The elusive big idea or do we need a big idea? Read More
This is the audio recording of a talk that took place at the Governor Hotel in Portland on June 9th 2010 hosted by the City Club of Portland. The panel discussed the Portland independent music scene.
Moderator: Metro Council President and music aficionado David Bragdon
Dave Allen of Pampelmoose, a music website covering indie music and a founding member and bass player for the post-punk band Gang of Four. He is also Director, Insights & Digital Strategy at North
Rachel Blumberg is an American drummer and singer, best known for her tenure as the drummer for rock band The Decemberists.
Jared Mees is the co-owner of DIY craft and music store/indie record label Tender Loving Empire and is lead singer and guitarist for Jared Mees and the Grown Children.
Singer/songwriter Laura Veirs has a folk-sound with a focus on lyricism.
Listen to the discussion here: Independent Music in PDX [Click to play. Right click/Control click to download]
Photo Credit: Annie Beedy
Here at NORTH our cultural tribe members and those that we collaborate closely with in our creative circles often wear more than one hat – to coin a phrase. It’s not to suggest that other creative shops don’t have people with multiple skill sets as it ought to be par for the course. As we espouse on our own web site about page, we see ourselves as part ad agency, part creative boutique, part crash-pad for artists, designers, film makers, bloggers, bands and big-thought thinkers.
Of course we would say that, right? So it’s nice to see that our project manager/designer/artist/musician/film maker, etc, Ashod Simonian, got some great props from a third party – Panel – a Los Angeles-based music company, that was “established to provide a trusted source of music by promoting artists with unique talents—or, as we prefer to brag, bring “music to the people.”
As Panel says:
[Ashod is a] … musician who jams with members of Pavement, a visual artist who still works in Polaroid, and co-founder of The Ship—a Los Angeles artist collective that just happens to include many of the scene’s heavy hitters. In short, he’s everything we look for in a Panelist.
Read the whole interview here.
Thanks to all who attended an Evening of Excruciating Awkwardness hosted by NORTH and 52ltd. The 100 + crowd enjoyed fine beer and wine, hors d’oeuvres by Tavola and a lively debate about client/creative tension moderated by Linda Jeo Zerba of Deputy Consulting and featuring: John Hart, CMO of Ann Sacks and Kallista brands, Scott Biniak, Associate Director of Advertising/Nike APHQ, Steve Sandstrom, Creative Director and Partner at Sandstrom Partners and Mark Ray, ECD at NORTH.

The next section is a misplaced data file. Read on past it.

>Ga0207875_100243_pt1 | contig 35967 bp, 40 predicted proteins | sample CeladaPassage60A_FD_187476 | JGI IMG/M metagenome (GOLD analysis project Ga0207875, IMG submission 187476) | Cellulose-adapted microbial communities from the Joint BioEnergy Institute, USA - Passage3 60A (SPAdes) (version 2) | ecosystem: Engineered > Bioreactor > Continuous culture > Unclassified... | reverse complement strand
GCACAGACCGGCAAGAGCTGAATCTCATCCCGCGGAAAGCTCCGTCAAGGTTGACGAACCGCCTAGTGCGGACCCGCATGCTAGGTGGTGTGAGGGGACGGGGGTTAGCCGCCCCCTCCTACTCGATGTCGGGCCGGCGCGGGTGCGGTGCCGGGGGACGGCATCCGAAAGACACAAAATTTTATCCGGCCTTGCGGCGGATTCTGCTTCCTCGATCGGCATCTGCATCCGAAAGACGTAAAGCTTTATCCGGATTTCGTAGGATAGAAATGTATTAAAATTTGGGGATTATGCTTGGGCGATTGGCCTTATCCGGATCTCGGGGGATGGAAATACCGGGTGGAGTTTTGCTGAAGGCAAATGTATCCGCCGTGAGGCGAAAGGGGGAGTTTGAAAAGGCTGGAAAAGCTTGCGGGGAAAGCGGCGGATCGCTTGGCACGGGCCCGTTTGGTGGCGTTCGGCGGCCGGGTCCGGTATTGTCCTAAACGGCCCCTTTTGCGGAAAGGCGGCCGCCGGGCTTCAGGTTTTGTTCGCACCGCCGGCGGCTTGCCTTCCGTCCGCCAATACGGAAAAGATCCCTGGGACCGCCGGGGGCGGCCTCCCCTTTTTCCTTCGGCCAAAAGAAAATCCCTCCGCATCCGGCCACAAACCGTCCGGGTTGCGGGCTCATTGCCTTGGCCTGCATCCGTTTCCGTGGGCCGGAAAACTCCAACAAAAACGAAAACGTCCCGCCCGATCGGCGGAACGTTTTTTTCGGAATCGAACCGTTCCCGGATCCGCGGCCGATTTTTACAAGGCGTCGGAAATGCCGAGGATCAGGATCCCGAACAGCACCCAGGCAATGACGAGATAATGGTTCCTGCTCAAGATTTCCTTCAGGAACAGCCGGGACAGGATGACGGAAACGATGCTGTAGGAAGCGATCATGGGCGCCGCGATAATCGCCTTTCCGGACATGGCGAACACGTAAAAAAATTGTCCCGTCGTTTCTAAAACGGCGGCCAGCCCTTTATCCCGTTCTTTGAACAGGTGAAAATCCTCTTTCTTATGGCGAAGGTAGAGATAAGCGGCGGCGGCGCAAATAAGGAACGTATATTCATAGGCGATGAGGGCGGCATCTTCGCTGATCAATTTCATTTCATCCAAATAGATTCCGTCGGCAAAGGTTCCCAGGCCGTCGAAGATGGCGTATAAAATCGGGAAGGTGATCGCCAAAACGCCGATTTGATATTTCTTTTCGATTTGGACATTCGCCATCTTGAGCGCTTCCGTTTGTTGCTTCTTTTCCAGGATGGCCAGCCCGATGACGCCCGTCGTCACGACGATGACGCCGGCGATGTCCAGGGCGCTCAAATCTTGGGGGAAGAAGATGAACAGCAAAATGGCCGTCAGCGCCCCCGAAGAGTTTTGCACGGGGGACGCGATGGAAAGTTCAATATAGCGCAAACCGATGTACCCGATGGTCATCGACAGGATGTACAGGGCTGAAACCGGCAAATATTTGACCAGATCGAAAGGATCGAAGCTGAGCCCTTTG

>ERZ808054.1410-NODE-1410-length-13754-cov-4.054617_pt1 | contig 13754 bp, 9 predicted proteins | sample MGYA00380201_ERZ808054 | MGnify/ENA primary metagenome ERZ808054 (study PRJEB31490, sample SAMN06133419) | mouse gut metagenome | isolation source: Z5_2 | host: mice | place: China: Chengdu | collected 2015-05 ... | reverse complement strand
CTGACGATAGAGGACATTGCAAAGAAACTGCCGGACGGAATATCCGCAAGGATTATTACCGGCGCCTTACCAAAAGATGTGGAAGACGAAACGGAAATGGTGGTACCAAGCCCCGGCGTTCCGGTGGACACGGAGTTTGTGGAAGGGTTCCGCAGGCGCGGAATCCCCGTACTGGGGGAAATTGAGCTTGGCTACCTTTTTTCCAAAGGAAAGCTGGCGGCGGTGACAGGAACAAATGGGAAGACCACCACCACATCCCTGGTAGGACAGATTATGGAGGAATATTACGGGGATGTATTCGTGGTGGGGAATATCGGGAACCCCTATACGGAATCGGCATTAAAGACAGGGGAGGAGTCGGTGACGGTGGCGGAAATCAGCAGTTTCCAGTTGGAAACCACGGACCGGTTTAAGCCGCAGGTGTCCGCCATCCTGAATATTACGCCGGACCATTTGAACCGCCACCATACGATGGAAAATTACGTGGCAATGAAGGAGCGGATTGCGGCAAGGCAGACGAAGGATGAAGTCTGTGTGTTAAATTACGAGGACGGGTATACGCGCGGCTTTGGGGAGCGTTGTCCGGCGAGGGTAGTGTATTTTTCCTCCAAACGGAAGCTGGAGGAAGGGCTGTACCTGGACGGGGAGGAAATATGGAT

For those that missed it, top line conclusions (as we recall them):
Always be hungry, always be in new-business mode (even with an established client), always think ahead for your clients.
Sometimes there is a better idea. If you think there’s only one creative solution to a business problem you might want to look at a different career.
It makes for a bad meeting if the emphasis seems to be on “selling.” Offer to share a great opportunity that will solve for the client’s need. Then make a robust, watertight case for that opportunity focused on the client’s goal.
The worst meetings are those in which the key decision maker is not present (although they may seem like good meetings at the time.)
Be disciplined up front. Don’t use the creative presentation as the jumping off point for a discussion about strategy. Ensure everyone client side is in agreement before engaging the agency.
Clients need to be smart about their stuff – know the business goals, plans for growth, the customer inside and out… and know all those things better than the agency.
Don’t assume creatives are producing something for their own self-expression. Most often they have the client’s goals in mind.
The best relationships are those in which there is trust – a “safe” environment in which to have a frank exchange of views about the work.
Remember that this is a business but there is something magical that happens when you make art, and sometimes that magic can transfer into something commercial.
The best work speaks to a universal human truth to which everyone can relate.
See? Something good usually comes out of those extremely awkward situations.
Even if it’s just a free meal and a bit of information that can help you later on down the line.
Photos by Chris Teso